"Mid" is when I catch most of my fish, they will be holding on cover and I  almost solely pitch texas rigs at cover. It feels good to have fish eating plastics again! It's weird though because instead of setting the hook when they strike, I have to wait 5-10 seconds, otherwise I miss them or get baits back that are missing appendages.

Late is when a few males are on beds, but most bass are still cruising the shallows. I cast weightless finesse worms and senkos at these fish, usually the bigger females have developed lockjaw by now and have other things on the brain. It's a good time to scout new spots since you get to see most of the bigger fish in a body of water. 

 

Once they get locked on to beds I will mostly fish for other species until they go into post spawn mode. I don't like the idea of making 50 casts at a bedding female until she eats. Besides, grass carp respond well to dry flies during this time!

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Pre-spawn/spawn happens earlier than y'all think?

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Pre-spawn/spawn happens earlier than y'all think?

Prespawn and spawn are not dictated by specific time, but by water temp which we generally associate w/a time of year.

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Prespawn and spawn are not dictated by specific time, but by water temp which we generally associate w/a time of year.

While y'all are sitting around watching a thermometer the pre-spawn has started. The temperture ranges given for pre-spawn/spawn are surface tempertures; what is the temperture at 15-20'?

Pre-spawn does not start in shallow water!

As for the spawn one must consider the lenght of time required for the development of eggs.

Pre-spawn/spawn is far more than temperture!

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Hi everyone, I'm new to bass fishing and heard this was a good place to learn, would like to understand pre-spawn and spawn behavior, if anyone could explain I would appreciate it! 

Where you from ?

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More and more research support what Catt is saying.  Light penetration/ length of daylight has a profound effect on when fish actually spawn, more so than actual water temp. It is the sun's rays that are important to the development of the eggs. Similar to the interior of a car sitting in the sun, the exterior temp. can be much colder than the interior of the eggs.

Bass will begin their migration/ pre-spawn movements with a change of as little as +2-4degrees. This is the early pre-spawn mentioned in one of the responses.

Reguardless of what causes the movements and eventual spawn, what's important to the OP is the progression of those movements and the fact that they often reverse due to weather conditions.  There is a lot of back and forth movement between the shallows and depths until the beds are actually formed and even then, a severe cold front can push the fish deeper.

Often during these pre spawn movements fish will move shallower as the day progresses and often times become more active.  So if you're contacting fish in 15ft. of water on a jig early in the day and the bite dies after noon, look shallower with a more active presentation like a spinnerbait or square bill, or deeper with a C-rig if the weather turns nasty.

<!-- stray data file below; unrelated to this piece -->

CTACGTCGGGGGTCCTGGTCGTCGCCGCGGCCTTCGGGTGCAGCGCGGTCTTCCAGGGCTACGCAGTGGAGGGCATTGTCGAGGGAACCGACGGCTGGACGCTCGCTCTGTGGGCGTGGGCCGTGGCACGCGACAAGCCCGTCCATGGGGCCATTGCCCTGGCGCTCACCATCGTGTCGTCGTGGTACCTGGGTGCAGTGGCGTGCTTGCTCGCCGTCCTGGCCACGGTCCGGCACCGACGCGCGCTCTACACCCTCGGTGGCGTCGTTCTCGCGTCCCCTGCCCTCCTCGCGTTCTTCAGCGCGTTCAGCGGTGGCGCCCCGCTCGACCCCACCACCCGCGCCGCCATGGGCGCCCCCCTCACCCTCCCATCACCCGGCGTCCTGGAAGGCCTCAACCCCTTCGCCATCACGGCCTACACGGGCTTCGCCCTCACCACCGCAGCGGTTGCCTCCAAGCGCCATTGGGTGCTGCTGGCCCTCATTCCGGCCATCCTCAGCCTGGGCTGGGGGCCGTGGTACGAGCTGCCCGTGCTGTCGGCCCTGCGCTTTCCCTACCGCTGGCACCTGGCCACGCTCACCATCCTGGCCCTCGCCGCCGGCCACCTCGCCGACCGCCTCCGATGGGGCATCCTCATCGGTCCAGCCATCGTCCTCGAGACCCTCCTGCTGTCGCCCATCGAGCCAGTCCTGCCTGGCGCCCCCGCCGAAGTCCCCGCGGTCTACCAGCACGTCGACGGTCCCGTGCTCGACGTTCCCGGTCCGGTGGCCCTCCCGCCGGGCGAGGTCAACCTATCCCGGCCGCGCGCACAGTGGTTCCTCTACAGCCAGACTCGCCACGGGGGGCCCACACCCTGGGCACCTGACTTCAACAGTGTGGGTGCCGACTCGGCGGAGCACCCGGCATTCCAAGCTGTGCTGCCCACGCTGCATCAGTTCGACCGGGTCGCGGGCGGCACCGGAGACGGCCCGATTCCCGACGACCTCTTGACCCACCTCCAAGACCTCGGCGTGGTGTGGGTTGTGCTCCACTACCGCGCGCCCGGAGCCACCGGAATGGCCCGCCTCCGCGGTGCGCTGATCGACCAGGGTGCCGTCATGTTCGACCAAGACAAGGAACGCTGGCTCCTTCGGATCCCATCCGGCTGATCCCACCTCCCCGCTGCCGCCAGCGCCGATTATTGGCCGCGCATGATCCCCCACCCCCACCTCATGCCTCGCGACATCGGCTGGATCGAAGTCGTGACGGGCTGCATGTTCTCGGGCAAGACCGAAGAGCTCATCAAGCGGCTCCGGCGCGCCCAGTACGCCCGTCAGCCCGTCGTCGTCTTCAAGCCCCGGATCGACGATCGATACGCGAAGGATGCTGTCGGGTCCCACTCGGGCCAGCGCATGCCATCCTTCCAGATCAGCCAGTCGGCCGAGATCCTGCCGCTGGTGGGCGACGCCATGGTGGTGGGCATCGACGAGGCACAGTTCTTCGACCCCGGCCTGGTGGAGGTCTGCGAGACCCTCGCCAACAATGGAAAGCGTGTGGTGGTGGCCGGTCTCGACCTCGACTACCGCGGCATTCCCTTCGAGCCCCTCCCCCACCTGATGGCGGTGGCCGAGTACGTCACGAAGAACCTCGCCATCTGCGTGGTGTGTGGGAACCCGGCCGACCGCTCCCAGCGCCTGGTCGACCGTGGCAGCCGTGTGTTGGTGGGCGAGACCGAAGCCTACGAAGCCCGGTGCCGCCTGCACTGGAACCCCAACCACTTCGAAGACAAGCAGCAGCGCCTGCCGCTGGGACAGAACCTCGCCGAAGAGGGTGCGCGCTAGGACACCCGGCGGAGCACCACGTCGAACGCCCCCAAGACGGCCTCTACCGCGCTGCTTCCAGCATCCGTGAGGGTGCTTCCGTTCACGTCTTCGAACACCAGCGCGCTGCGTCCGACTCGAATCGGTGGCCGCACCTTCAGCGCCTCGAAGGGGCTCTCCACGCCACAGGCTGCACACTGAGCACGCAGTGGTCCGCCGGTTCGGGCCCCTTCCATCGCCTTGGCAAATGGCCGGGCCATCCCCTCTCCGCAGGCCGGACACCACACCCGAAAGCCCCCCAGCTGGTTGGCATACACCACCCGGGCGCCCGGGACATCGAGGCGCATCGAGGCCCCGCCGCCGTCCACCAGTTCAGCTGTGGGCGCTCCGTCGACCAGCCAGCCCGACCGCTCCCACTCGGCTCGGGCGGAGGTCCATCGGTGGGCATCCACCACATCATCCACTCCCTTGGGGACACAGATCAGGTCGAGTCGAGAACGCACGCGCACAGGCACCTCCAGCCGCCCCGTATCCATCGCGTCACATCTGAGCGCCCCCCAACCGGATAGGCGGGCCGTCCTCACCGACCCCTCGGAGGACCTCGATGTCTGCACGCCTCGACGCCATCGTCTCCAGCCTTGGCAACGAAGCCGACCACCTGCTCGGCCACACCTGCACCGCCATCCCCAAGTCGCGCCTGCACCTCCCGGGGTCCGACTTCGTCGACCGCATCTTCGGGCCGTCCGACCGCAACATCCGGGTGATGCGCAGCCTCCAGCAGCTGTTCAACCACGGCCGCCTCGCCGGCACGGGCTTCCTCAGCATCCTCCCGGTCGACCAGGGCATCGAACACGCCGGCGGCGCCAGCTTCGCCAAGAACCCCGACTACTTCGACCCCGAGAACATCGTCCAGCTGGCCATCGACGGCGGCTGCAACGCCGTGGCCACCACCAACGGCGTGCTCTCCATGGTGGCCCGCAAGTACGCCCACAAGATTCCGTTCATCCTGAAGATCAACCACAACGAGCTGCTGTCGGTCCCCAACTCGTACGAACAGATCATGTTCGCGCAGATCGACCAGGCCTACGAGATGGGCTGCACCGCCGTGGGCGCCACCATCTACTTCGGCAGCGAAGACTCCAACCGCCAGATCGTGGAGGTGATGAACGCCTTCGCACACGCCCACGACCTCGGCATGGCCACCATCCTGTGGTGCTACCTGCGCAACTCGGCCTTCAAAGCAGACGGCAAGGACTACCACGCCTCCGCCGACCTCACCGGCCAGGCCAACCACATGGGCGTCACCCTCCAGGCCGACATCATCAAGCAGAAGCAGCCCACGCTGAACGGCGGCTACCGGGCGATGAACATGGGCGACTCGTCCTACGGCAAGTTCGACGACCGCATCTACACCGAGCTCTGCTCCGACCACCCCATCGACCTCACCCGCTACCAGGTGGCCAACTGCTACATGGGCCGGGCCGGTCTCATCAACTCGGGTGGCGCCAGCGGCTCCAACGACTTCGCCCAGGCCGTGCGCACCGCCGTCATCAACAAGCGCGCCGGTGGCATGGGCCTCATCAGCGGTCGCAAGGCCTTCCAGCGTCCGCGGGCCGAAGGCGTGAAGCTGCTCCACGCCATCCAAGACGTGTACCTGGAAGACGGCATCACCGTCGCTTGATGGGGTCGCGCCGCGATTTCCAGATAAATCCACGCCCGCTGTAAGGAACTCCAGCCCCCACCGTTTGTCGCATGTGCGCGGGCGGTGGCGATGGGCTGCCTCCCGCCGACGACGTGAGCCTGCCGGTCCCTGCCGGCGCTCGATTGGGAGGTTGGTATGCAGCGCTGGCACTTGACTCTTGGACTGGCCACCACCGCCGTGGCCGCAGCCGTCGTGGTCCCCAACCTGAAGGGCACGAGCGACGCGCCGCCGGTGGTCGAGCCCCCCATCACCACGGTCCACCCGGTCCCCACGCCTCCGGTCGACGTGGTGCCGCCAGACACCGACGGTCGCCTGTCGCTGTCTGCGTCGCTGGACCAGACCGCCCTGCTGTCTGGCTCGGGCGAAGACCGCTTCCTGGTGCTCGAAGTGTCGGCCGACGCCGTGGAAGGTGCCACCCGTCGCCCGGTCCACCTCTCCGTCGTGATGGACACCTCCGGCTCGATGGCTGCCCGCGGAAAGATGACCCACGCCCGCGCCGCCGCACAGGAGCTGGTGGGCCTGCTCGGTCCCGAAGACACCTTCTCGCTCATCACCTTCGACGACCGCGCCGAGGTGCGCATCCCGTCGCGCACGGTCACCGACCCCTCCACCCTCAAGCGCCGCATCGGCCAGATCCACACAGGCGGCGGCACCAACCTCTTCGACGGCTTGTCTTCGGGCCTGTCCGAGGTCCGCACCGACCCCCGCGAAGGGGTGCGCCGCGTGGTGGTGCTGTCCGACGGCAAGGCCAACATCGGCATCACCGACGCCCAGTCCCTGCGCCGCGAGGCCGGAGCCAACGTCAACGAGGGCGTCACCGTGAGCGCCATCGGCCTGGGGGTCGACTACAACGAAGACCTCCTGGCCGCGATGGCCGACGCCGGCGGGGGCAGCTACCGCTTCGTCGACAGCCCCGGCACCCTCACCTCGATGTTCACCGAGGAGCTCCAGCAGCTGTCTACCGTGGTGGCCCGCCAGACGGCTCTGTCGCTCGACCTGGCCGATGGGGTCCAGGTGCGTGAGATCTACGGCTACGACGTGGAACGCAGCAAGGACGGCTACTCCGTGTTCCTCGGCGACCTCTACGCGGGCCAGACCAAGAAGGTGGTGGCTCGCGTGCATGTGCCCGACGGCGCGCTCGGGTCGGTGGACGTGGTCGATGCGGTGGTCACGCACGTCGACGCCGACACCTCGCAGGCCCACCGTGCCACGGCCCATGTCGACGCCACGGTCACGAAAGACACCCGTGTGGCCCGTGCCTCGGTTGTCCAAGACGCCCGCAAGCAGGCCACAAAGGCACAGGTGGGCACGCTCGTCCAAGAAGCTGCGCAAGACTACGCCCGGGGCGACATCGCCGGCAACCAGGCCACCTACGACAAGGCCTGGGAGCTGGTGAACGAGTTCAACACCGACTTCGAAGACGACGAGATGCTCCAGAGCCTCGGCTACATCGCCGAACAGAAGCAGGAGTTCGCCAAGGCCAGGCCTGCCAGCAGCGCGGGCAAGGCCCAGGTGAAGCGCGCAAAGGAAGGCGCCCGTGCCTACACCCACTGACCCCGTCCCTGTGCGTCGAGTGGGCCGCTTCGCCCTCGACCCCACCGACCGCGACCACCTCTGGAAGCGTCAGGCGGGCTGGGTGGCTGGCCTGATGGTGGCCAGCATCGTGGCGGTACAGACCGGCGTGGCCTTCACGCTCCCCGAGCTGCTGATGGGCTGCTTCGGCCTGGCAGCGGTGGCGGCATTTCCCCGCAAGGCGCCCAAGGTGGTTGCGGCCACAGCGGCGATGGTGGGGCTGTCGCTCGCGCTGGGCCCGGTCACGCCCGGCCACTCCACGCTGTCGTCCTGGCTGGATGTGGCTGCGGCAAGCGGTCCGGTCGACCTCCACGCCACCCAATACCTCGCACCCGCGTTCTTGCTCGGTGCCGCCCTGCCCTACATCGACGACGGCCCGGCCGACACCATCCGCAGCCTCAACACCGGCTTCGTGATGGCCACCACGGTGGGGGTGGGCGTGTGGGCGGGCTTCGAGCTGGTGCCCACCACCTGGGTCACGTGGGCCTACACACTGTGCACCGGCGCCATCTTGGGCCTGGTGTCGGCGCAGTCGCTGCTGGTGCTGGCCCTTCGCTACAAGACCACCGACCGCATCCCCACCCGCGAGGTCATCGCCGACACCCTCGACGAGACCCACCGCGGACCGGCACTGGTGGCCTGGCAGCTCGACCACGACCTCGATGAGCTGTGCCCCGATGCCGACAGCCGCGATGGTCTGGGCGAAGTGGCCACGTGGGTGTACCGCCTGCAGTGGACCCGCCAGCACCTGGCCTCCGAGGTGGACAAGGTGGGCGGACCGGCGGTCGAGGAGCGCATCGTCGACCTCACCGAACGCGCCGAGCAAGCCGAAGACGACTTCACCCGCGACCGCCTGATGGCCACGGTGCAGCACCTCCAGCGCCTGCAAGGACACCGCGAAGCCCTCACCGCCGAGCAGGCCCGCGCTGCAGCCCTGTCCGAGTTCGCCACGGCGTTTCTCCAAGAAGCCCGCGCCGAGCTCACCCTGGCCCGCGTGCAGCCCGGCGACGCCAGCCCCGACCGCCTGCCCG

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Goto "Best Of" BassResource.com

Seasonal Tactics

Early prespawn techniques

That is one of many on BassResource ;)

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People don't search around here lol

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While y'all are sitting around watching a thermometer the pre-spawn has started. The temperture ranges given for pre-spawn/spawn are surface tempertures; what is the temperture at 15-20'?

Pre-spawn does not start in shallow water!

As for the spawn one must consider the lenght of time required for the development of eggs.

Pre-spawn/spawn is far more than temperture!

I will be fishing all through the winter regardless of when pre spawn is supposed to be. I stumble into it! The bass in late February and early march are definitely more active than the fish in December and January, even though temps are the same.

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Around here the window from pre-spawn to spawn is extremely tight. See, all of our water is 3-6 ft deep (entire lakes) so isolating bass movements are very hard considering there is no actual deep water. Our pre-spawna and spawn are actually more dictated by structure and cover than anything else. Pre spawn they gather onand around structure locations and spawn they isolate to spots of cover.

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I fish all times of the year, but this by far is my favorite. I don't believe it has much to do with water temp. I have caught some really big bass prespawn and spawn in cool water temps. In my opinion It has to deal with consistent, good weather lots of Sunshine and wind direction. Lots of sunshine over a 3-4 day period can cause fish to move up. The Pre spawn starts in deep water and as soon as weather as consistent I've seen Big Berthas move up. When weather gets bad they go back to deeper water. Sometimes I think if weather is bad for a while they will dump eggs in deeper water.

 

For example, several years ago the weather got really nice right before New Years. My dad and I both caught fish off beds days before New Years (9 and 10lbers). I think the fish can kind of go from prespawn to spawn mode over the coarse of a couple of months depending on weather. And I also believe the fish come in groups. Cause I have that the spawn was over and seen a fish in mid April on bed.

 

In my opinion there is nothing more fun that catching a big pig off the bed.

 

The since this past Saturday has been good here in central MS. My son and I caught 3 nice bass in deeper pre spawn water. 3 fish totaling 13.12. I'm going back Thursday evening the temp will be 71 and wind out of the west. I believe I will see and catch a good bass off the  bed then.